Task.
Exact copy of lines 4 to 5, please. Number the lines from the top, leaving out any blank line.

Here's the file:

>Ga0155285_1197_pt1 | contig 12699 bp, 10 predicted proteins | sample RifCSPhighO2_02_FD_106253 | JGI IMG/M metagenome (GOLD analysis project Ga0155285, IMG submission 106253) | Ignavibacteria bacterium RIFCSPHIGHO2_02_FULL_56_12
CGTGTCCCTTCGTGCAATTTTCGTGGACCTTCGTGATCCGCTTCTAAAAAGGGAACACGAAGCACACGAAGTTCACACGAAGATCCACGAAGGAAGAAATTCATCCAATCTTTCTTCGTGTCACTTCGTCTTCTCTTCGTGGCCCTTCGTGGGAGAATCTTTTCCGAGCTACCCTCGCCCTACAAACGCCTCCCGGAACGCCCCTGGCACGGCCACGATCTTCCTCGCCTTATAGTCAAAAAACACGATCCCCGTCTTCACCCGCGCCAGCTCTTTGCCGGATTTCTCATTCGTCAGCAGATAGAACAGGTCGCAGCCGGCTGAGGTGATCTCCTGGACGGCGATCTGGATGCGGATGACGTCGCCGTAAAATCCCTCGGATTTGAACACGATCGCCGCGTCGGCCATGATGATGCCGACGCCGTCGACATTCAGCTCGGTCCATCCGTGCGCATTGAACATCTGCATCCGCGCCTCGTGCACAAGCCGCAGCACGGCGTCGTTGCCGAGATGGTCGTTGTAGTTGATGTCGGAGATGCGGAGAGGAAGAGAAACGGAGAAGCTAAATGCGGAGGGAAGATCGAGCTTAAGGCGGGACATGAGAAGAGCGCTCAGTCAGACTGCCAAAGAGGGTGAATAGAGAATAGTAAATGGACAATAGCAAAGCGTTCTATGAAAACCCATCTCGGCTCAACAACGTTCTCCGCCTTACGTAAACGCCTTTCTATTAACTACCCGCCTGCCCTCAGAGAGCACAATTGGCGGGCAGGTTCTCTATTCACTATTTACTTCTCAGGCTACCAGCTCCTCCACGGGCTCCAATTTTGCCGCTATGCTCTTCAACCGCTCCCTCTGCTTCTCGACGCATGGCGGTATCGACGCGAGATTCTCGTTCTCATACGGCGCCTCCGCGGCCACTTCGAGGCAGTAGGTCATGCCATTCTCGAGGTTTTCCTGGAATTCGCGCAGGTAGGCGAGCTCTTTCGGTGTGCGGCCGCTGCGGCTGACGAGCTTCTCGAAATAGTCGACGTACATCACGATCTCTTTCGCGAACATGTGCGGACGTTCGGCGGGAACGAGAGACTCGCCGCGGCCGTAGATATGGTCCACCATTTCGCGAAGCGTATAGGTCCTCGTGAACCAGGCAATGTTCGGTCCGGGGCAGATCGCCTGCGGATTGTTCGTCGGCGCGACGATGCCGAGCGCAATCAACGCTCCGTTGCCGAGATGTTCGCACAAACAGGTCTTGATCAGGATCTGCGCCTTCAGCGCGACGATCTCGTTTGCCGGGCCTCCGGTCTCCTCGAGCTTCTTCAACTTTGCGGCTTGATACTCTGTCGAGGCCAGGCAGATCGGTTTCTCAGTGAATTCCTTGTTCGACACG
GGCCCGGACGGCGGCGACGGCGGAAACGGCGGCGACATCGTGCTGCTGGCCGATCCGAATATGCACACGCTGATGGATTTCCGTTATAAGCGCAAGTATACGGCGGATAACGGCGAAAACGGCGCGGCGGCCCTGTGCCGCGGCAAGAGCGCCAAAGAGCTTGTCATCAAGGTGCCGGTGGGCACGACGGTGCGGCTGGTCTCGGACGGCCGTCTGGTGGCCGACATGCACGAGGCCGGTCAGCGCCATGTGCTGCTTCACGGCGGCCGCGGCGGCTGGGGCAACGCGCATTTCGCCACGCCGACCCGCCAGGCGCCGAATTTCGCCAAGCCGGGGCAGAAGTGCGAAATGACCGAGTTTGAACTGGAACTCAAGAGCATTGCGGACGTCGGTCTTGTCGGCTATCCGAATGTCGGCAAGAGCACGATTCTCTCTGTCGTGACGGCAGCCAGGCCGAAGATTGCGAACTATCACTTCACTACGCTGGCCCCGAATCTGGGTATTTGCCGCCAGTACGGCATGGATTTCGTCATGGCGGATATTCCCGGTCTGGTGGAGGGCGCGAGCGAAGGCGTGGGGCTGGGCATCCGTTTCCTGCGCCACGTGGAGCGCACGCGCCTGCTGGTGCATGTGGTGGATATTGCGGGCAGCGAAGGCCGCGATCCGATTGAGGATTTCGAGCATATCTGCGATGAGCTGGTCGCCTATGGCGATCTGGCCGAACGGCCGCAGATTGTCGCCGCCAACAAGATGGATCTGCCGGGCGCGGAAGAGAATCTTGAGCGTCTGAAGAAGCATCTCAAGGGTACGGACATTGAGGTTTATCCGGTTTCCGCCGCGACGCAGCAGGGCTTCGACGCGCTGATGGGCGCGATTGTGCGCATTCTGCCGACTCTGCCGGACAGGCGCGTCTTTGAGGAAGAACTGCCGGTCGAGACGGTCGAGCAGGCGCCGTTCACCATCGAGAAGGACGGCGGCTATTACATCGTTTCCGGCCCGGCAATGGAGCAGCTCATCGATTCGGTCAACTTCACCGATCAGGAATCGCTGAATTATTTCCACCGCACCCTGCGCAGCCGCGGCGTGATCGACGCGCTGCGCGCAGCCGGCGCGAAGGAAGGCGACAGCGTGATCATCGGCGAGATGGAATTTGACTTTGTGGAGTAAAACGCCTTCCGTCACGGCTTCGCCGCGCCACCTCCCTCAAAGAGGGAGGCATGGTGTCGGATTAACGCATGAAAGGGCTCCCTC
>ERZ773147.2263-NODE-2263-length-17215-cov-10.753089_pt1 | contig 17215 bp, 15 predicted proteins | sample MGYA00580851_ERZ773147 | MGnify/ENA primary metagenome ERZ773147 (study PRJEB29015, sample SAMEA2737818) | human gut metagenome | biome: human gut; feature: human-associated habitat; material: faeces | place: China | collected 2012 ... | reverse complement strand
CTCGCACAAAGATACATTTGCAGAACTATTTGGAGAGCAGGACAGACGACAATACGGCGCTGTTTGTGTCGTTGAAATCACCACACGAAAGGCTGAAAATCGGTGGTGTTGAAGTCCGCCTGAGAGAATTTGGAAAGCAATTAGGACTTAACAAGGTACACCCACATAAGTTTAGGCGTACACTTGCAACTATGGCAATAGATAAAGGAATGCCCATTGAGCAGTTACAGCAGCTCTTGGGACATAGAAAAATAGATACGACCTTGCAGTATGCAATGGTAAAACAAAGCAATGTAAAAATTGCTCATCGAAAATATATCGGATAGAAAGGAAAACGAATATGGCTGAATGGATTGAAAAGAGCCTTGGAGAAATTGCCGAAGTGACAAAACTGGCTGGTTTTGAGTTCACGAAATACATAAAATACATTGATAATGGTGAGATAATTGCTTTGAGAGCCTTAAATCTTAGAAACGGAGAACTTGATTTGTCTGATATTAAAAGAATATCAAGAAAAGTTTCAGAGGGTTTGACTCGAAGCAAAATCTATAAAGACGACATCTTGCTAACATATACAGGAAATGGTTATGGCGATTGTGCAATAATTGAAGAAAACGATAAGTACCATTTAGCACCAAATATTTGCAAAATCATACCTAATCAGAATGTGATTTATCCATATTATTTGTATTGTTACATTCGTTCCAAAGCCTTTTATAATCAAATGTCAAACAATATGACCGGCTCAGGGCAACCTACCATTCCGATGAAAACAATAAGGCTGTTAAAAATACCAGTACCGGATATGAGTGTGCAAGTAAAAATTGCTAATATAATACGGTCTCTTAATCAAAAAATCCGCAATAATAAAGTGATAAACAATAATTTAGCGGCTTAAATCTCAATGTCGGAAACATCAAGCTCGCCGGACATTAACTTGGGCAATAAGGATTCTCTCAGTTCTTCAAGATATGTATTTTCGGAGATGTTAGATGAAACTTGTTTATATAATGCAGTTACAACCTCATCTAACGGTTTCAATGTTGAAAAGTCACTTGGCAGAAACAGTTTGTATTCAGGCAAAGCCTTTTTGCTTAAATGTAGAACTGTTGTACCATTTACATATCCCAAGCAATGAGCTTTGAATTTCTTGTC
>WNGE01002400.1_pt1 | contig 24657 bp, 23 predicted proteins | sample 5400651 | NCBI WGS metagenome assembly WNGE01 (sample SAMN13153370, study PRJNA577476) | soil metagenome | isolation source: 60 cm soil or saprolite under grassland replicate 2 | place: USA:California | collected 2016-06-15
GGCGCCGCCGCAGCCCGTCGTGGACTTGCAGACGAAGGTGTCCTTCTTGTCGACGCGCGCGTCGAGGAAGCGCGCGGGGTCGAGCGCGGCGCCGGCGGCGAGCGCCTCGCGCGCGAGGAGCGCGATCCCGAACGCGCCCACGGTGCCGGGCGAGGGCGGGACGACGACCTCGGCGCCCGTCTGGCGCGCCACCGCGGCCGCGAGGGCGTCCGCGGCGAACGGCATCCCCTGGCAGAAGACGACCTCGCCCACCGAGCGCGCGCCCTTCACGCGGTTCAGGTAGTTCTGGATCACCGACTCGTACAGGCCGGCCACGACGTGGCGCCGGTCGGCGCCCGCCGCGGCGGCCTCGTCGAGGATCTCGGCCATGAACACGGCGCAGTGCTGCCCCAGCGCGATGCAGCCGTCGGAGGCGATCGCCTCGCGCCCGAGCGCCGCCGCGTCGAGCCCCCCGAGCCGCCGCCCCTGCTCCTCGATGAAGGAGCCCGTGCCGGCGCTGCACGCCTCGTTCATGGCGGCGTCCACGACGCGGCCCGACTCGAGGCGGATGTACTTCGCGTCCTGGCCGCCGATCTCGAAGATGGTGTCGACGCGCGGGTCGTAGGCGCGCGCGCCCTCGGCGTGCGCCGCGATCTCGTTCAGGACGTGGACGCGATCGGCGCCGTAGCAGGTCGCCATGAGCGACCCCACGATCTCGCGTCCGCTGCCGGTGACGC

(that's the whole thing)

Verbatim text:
>ERZ773147.2263-NODE-2263-length-17215-cov-10.753089_pt1 | contig 17215 bp, 15 predicted proteins | sample MGYA00580851_ERZ773147 | MGnify/ENA primary metagenome ERZ773147 (study PRJEB29015, sample SAMEA2737818) | human gut metagenome | biome: human gut; feature: human-associated habitat; material: faeces | place: China | collected 2012 ... | reverse complement strand
CTCGCACAAAGATACATTTGCAGAACTATTTGGAGAGCAGGACAGACGACAATACGGCGCTGTTTGTGTCGTTGAAATCACCACACGAAAGGCTGAAAATCGGTGGTGTTGAAGTCCGCCTGAGAGAATTTGGAAAGCAATTAGGACTTAACAAGGTACACCCACATAAGTTTAGGCGTACACTTGCAACTATGGCAATAGATAAAGGAATGCCCATTGAGCAGTTACAGCAGCTCTTGGGACATAGAAAAATAGATACGACCTTGCAGTATGCAATGGTAAAACAAAGCAATGTAAAAATTGCTCATCGAAAATATATCGGATAGAAAGGAAAACGAATATGGCTGAATGGATTGAAAAGAGCCTTGGAGAAATTGCCGAAGTGACAAAACTGGCTGGTTTTGAGTTCACGAAATACATAAAATACATTGATAATGGTGAGATAATTGCTTTGAGAGCCTTAAATCTTAGAAACGGAGAACTTGATTTGTCTGATATTAAAAGAATATCAAGAAAAGTTTCAGAGGGTTTGACTCGAAGCAAAATCTATAAAGACGACATCTTGCTAACATATACAGGAAATGGTTATGGCGATTGTGCAATAATTGAAGAAAACGATAAGTACCATTTAGCACCAAATATTTGCAAAATCATACCTAATCAGAATGTGATTTATCCATATTATTTGTATTGTTACATTCGTTCCAAAGCCTTTTATAATCAAATGTCAAACAATATGACCGGCTCAGGGCAACCTACCATTCCGATGAAAACAATAAGGCTGTTAAAAATACCAGTACCGGATATGAGTGTGCAAGTAAAAATTGCTAATATAATACGGTCTCTTAATCAAAAAATCCGCAATAATAAAGTGATAAACAATAATTTAGCGGCTTAAATCTCAATGTCGGAAACATCAAGCTCGCCGGACATTAACTTGGGCAATAAGGATTCTCTCAGTTCTTCAAGATATGTATTTTCGGAGATGTTAGATGAAACTTGTTTATATAATGCAGTTACAACCTCATCTAACGGTTTCAATGTTGAAAAGTCACTTGGCAGAAACAGTTTGTATTCAGGCAAAGCCTTTTTGCTTAAATGTAGAACTGTTGTACCATTTACATATCCCAAGCAATGAGCTTTGAATTTCTTGTC